Inhibiting both BRAF and EGFR within the MAPK pathway proves promising for staunching tumor growth in select cases of metastatic colorectal cancer (mCRC). Interim results of the phase II SWOG S1406 trial reveal that the addition of vemurafenib to cetuximab and irinotecan significantly prolonged progression-free survival (PFS) and the disease control rate in patients with BRAFV600E-mutated mCRC (Abstract 520).
Dr. Scott Kopetz
Previous work indicates that vemurafenib can elicit a tumor response in mCRC harboring the BRAF V600E mutation, although transiently. When vemurafenib blocks BRAF activity and cuts off signaling within the MAPK pathway, this kicks on a feedback mechanism leading to upregulation of upstream EGFR, once again driving signaling through the MAPK pathway upon which these tumors are so dependent. To prevent this molecular escape route, the investigators hypothesized that adding the EGFR inhibitor cetuximab along with irinotecan—already a standard second-line regimen for patients with KRAS/NRAS wild-type disease—may provide sufficient inhibition to stop mCRC growth.
SWOG S1406 tested this approach. A total of 99 patients with BRAFV600E-mutated and RAS wild-type mCRC enrolled within the study and underwent random assignment to irinotecan and cetuximab either with or without vemurafenib. Patients in the control arm who experienced disease progression could switch over to the experimental arm and receive add-on vemurafenib.
Individuals with either measurable or nonmeasurable metastatic disease were eligible for the study to permit patients with peritoneal lesions who are typically excluded from clinical trials. In addition, participants could have received one or two prior regimens, including those containing irinotecan, but not any EGFR, BRAF, or MEK inhibitors. Roughly 40% of patients had received prior irinotecan, and approximately 36% had received two prior regimens.
The addition of vemurafenib to irinotecan and cetuximab more than doubled the primary endpoint of median PFS, extending the duration from 2.0 months to 4.4 months (HR 0.42, 95% CI [0.26, 0.66]; p = 0.0002).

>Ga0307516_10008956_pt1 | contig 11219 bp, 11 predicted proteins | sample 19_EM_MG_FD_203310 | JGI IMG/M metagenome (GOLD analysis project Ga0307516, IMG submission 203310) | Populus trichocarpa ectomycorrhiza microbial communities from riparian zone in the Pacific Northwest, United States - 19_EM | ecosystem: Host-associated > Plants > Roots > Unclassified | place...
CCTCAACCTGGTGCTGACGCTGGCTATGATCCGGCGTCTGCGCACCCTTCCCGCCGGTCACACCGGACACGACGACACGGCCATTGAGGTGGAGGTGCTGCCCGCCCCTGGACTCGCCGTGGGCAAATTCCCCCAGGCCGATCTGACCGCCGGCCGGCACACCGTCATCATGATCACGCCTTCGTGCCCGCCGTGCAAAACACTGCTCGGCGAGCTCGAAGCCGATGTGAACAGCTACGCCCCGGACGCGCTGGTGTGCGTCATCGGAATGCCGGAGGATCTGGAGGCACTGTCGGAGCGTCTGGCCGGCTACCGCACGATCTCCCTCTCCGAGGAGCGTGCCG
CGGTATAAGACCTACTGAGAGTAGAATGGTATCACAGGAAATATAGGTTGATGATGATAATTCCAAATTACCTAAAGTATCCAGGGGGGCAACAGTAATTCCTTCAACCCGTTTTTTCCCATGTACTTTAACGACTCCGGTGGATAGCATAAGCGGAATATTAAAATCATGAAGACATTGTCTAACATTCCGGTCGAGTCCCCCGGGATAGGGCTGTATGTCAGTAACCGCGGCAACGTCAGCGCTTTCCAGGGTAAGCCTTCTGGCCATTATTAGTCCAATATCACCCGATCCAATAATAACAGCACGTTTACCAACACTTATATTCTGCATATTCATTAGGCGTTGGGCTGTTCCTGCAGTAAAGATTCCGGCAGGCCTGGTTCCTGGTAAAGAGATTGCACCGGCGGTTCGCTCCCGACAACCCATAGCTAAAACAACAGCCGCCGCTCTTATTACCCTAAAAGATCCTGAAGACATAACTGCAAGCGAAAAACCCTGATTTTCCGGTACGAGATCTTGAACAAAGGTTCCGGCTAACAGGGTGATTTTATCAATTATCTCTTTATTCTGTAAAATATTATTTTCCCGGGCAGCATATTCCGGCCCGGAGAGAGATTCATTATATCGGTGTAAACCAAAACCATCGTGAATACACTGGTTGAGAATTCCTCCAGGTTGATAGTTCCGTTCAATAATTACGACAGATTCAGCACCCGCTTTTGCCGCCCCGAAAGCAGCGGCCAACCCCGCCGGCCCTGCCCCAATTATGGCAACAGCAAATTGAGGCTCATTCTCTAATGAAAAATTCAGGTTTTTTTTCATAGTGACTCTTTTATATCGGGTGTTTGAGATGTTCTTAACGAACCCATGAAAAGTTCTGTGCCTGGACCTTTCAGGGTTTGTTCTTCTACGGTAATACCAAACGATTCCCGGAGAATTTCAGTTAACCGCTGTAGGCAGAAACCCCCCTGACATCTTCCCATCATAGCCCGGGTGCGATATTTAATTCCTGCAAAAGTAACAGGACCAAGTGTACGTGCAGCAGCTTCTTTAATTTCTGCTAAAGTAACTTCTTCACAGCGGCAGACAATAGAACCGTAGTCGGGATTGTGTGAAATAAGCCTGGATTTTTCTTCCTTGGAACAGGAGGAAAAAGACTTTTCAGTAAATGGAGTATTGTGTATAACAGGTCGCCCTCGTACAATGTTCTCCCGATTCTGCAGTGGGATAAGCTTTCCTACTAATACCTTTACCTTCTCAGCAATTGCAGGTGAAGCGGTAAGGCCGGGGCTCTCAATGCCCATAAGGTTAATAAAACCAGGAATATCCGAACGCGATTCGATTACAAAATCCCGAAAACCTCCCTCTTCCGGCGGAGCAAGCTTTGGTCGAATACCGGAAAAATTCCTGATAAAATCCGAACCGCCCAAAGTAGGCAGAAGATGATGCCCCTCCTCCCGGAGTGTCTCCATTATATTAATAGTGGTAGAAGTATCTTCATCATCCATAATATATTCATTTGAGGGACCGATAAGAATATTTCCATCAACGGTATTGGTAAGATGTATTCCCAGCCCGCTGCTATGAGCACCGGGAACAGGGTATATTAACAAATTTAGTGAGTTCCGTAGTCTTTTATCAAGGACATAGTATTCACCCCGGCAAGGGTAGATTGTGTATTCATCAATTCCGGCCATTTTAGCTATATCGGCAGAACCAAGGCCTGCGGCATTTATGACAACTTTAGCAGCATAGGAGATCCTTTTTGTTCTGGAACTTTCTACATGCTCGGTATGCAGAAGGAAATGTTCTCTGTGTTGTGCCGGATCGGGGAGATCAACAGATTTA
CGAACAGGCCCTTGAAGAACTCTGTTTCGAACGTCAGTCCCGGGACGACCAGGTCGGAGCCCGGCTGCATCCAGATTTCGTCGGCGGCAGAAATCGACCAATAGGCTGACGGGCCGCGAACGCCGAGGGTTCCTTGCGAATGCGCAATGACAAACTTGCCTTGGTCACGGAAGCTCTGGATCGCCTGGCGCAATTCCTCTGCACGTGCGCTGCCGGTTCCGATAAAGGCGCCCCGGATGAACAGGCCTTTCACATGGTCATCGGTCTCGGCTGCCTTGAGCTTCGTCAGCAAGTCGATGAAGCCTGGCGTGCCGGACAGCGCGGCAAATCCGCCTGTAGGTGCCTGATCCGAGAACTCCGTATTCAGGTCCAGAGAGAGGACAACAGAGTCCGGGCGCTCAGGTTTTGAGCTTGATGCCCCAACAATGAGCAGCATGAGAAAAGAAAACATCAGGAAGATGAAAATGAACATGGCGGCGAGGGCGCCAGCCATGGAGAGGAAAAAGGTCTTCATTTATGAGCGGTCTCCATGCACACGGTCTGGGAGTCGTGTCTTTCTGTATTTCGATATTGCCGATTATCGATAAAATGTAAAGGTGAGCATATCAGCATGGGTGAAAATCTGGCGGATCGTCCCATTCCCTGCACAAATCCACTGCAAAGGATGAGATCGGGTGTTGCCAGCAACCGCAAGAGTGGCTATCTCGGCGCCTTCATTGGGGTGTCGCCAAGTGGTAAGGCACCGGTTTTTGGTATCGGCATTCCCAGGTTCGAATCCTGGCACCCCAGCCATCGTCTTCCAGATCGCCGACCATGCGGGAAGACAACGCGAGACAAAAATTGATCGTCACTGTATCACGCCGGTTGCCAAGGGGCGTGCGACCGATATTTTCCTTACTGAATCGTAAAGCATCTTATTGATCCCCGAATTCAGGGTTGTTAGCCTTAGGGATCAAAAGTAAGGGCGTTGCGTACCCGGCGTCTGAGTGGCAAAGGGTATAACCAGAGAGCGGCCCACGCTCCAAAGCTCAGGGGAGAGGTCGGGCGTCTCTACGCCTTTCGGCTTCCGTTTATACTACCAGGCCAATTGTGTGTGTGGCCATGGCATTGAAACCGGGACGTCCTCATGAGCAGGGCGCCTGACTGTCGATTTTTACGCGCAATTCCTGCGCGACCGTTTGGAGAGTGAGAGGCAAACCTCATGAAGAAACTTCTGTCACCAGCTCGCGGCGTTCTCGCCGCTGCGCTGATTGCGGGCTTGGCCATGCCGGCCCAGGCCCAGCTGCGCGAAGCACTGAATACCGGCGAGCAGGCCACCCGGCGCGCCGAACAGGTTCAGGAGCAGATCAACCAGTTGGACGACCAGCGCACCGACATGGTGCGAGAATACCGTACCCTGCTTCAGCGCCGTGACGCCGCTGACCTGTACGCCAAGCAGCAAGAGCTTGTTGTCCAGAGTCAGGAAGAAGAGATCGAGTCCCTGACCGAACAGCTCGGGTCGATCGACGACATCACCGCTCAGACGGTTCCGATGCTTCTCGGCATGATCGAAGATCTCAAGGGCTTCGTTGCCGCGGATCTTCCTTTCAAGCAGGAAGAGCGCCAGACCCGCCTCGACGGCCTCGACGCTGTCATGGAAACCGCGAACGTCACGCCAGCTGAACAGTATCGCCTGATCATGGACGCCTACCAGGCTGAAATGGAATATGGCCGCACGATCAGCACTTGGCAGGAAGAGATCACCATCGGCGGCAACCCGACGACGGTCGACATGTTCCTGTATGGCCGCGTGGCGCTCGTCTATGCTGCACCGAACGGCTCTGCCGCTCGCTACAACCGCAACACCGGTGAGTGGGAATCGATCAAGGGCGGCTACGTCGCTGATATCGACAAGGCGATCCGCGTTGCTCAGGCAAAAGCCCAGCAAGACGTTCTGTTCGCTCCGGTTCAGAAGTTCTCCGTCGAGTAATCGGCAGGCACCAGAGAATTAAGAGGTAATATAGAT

The objective response rate was higher with the addition of vemurafenib to cetuximab/irinotecan (16% vs. 4%). However, the triple-drug combination excelled with regard to the disease control rate, which reached 67% with the addition of vemurafenib and 22% without.
Some severe toxicities did occur significantly more often with the addition of vemurafenib to irinotecan and cetuximab, including grade 3/4 neutropenia (28% vs. 7%), anemia (13% vs. 0%), and nausea (15% vs. 0%). “These rates may be attributed to an increased duration of exposure and are similar to prior second-line studies of cetuximab and irinotecan,” Dr. Kopetz said. No increases in skin toxicity were observed—as can occur with vemurafenib—nor were any new safety signals.
Dr. Kopetz outlined several future analyses of the SWOG S1406 data that are planned. Overall survival will be analyzed when the data are mature. Of note, 48% of patients in the irinotecan/cetuximab control arm crossed over to the experimental arm at progression and began to receive vemurafenib. Other planned work includes subgroup analysis according to microsatellite instability status, as well as an examination of the emergence and mechanisms of treatment resistance. Patient-derived xenografts have also been generated from a subset of patients at baseline for pharmacodynamic studies, marking the first time this has been accomplished within a cooperative group study.
Dr. Kopetz was asked whether the SWOG findings warrant routine use of vemurafenib in combination with cetuximab and irinotecan in patients with BRAFV600E-mutated disease in the clinic. “It’s a great question. This is a rare subset of [patients with] CRC. I think that … replicating this original study may not be worth it,” he said. Dr. Kopetz then alluded to additional efforts underway to potentially improve on the vemurafenib/cetuximab/irinotecan outcomes by adding an MEK inhibitor to the combination. In the interim, however, Dr. Kopetz said he welcomed the input of the community regarding how the SWOG data should be applied to clinical practice.
—Kara Nyberg, PhD